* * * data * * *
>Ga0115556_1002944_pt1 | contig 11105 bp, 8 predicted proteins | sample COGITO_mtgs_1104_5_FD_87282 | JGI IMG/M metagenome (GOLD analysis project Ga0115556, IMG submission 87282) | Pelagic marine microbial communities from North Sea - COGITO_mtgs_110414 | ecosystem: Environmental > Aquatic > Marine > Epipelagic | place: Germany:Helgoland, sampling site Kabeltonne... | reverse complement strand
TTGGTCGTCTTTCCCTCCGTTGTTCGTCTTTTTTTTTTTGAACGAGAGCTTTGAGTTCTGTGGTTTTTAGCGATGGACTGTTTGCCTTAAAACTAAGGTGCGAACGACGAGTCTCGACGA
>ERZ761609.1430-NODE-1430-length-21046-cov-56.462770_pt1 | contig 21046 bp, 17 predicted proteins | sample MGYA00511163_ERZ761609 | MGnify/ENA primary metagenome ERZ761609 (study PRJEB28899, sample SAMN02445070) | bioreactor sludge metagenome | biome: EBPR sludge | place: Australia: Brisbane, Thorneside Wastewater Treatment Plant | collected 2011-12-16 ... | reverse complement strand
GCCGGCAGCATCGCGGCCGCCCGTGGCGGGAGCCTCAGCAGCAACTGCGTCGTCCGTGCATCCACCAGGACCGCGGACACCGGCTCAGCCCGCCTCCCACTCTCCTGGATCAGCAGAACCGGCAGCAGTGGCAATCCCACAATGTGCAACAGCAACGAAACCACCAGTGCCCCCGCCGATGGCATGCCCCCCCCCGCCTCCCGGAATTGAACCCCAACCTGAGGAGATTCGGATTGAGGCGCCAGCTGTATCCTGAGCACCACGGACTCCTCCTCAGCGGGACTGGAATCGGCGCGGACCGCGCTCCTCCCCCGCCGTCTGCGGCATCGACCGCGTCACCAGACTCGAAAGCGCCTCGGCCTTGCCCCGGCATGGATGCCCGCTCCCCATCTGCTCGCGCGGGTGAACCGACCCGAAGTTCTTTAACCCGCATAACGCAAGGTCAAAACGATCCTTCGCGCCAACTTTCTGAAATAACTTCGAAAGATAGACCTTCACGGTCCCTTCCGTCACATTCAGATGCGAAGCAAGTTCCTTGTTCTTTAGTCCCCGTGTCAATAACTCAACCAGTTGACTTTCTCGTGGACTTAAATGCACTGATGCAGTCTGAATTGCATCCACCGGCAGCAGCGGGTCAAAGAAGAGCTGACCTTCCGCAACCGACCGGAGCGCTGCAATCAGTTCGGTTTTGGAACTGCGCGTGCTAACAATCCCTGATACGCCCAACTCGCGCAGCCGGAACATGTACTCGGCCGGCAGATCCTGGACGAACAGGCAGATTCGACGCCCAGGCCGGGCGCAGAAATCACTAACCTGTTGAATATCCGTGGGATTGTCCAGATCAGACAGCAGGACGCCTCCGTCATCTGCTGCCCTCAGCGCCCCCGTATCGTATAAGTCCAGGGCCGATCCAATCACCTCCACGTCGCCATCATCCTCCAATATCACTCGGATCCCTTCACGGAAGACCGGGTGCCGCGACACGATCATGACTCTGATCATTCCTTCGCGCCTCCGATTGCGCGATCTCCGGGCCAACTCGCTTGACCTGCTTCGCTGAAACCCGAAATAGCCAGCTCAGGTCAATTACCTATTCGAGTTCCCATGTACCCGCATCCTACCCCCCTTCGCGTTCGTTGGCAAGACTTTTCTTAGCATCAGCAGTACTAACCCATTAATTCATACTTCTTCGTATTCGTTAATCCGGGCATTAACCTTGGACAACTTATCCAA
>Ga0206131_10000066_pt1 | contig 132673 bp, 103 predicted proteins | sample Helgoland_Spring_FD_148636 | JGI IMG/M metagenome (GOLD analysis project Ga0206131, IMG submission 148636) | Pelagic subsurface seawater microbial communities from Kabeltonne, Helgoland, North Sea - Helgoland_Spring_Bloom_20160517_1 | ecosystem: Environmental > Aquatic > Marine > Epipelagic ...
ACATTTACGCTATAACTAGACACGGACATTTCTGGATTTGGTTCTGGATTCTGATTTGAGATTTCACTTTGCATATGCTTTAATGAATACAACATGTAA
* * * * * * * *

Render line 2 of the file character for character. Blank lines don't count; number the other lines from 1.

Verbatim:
TTGGTCGTCTTTCCCTCCGTTGTTCGTCTTTTTTTTTTTGAACGAGAGCTTTGAGTTCTGTGGTTTTTAGCGATGGACTGTTTGCCTTAAAACTAAGGTGCGAACGACGAGTCTCGACGA